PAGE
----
Sarah Thorne

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Sarah Thorne

Sarah Thorne (10 May 1836 – 27 February 1899) was a British actress and actress-manager of the 19th century who managed the Theatre Royal at Margate for many years. She ran a school for acting there which is widely regarded as Britain's first formal drama school.[1] The Sarah Thorne Theatre Club in Broadstairs is named in her memory.[2]

Early life[edit]

Sarah Thorne was born in London in 1836, the eldest of ten children born to Richard Samuel Thorne (1813–1875), an actor and theatre manager who managed the Surrey Theatre, and his wife, Sarah née Rogers (1812–1896). Two of her younger brothers were Thomas Thorne, one of the founding managers of London's Vaudeville Theatre, and George Thorne, the singer and actor, best known for his performances in the comic baritone roles of the Savoy Operas with the D'Oyly Carte Opera Company. Sarah Thorne made her stage debut aged 12 on 26 December 1848 in a pantomime produced by her father at the Pavilion Theatre, Whitechapel. Over the next few years she went on to appear in stock companies all over Great Britain. On 6 August 1855 she joined her father's company for the summer season at Margate.[1]

Thorne then moved to Ireland where she stayed for three seasons, appearing as the leading lady at the Theatre Royal, Dublin as Desdemona in Othello opposite Charles Kean, and playing Lady Macbeth to Gustavus Vaughan Brooke's Macbeth. Thorne then toured Ireland and Scotland. She married the Irish political author and biographer Thomas Macknight.[3] They had two children during their three years together, Edmund (b. 1860) and Elizabeth (b. 1862), but due to incompatibility the couple separated soon after the birth of their daughter.[1]

Actress-manager[edit]

Sarah Thorne

Returning to the United Kingdom, from August 1863 to 1865 she appeared in leading roles in Paisley and Edinburgh. She also appeared in Jersey. From October 1865 to March 1866 she played the leading female roles in the plays of Shakespeare at the National Standard Theatre in Shoreditch High Street.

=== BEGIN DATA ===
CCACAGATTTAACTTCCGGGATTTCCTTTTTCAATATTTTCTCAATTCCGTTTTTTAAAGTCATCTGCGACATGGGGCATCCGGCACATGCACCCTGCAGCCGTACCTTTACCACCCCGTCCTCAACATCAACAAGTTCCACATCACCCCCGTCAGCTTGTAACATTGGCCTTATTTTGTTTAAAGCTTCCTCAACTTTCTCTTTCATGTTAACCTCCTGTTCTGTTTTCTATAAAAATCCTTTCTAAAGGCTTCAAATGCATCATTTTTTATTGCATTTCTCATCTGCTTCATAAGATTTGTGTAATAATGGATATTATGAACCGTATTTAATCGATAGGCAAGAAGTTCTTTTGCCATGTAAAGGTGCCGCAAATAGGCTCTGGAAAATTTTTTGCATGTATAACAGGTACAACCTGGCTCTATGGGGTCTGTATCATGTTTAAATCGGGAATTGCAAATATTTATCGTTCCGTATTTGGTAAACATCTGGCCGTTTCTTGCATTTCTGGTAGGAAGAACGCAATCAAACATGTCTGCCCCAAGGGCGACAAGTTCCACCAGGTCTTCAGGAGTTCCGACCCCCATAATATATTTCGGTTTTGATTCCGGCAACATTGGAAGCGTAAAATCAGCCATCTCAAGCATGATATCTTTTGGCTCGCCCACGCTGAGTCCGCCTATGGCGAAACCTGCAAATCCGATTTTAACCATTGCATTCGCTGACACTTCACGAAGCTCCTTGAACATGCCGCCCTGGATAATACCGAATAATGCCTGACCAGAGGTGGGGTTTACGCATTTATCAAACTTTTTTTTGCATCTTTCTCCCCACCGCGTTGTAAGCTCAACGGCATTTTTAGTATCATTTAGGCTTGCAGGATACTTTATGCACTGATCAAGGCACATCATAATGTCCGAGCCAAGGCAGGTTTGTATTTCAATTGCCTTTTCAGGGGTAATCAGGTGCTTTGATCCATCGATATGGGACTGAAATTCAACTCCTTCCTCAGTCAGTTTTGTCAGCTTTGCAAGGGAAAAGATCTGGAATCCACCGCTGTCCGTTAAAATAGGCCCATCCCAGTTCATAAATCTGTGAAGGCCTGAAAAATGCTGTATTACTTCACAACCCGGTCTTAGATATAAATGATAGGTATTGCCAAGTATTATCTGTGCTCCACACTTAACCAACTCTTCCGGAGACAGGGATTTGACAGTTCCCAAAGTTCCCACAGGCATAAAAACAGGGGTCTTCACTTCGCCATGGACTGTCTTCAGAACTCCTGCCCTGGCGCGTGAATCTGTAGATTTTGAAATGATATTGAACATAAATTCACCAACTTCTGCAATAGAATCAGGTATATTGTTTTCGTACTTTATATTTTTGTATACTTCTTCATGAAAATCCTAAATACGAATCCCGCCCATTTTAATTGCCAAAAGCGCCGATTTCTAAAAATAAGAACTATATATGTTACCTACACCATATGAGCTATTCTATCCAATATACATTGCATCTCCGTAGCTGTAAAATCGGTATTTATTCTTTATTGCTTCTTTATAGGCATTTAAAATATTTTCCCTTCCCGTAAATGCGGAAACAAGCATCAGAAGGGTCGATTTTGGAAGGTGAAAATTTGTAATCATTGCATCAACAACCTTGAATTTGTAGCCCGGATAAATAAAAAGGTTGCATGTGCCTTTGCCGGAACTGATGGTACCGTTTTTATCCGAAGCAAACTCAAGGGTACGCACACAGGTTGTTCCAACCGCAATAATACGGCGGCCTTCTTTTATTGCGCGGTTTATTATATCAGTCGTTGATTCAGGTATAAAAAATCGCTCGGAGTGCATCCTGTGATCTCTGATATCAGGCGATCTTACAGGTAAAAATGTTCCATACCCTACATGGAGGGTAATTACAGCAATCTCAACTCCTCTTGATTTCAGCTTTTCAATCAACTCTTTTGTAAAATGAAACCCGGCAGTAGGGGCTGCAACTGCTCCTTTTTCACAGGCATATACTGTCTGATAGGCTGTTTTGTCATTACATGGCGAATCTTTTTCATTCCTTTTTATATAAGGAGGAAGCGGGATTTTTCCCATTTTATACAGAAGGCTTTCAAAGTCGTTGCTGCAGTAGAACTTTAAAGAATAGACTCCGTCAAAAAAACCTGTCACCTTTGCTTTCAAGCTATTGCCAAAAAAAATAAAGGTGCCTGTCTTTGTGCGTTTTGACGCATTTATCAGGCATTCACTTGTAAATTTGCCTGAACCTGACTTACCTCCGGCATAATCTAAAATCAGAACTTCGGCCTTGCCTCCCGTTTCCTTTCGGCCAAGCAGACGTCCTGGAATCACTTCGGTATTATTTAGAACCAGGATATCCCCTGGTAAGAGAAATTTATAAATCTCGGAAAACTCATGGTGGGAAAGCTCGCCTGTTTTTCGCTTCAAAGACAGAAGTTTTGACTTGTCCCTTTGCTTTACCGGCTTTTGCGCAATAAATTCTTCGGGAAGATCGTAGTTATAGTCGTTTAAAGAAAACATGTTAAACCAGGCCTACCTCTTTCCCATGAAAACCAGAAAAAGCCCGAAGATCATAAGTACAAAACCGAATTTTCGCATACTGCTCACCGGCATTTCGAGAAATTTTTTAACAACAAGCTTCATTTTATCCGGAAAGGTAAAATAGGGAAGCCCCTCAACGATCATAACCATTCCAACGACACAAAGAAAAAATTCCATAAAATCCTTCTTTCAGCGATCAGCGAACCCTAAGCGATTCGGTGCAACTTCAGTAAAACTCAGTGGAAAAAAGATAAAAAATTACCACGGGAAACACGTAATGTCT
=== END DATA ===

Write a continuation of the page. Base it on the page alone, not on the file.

She became an actress-manager in 1867 when she took over the lease of the Theatre Royal, Margate from her father, Richard Samuel Thorne. Sarah Thorne declared that, under her management, she intended to offer the "newest pieces approved in the metropolis as occasion permits" but also would not forget to produce "old and legitimate productions".[4] When the theatre's lease was sold at auction in August 1873 she was forced to hold a less responsible managerial role during 1874. Christmas 1874 saw her return to Margate during the tour of her annual pantomime.[1]

In March 1876 Thorne took over the Theatre Royal at Worcester as actress-manager. Here she booked touring companies as well as having her own company of actors producing both classical and new drama. When the Theatre Royal burnt down in November 1877 Thorne founded a touring company which included the veteran actor Charles James Mathews.

The lease of the Theatre Royal in Margate becoming once again available, in January 1879 Thorne returned to that venue, booking touring companies which included that of her brother Thomas Thorne, one of the founding managers of London's Vaudeville Theatre.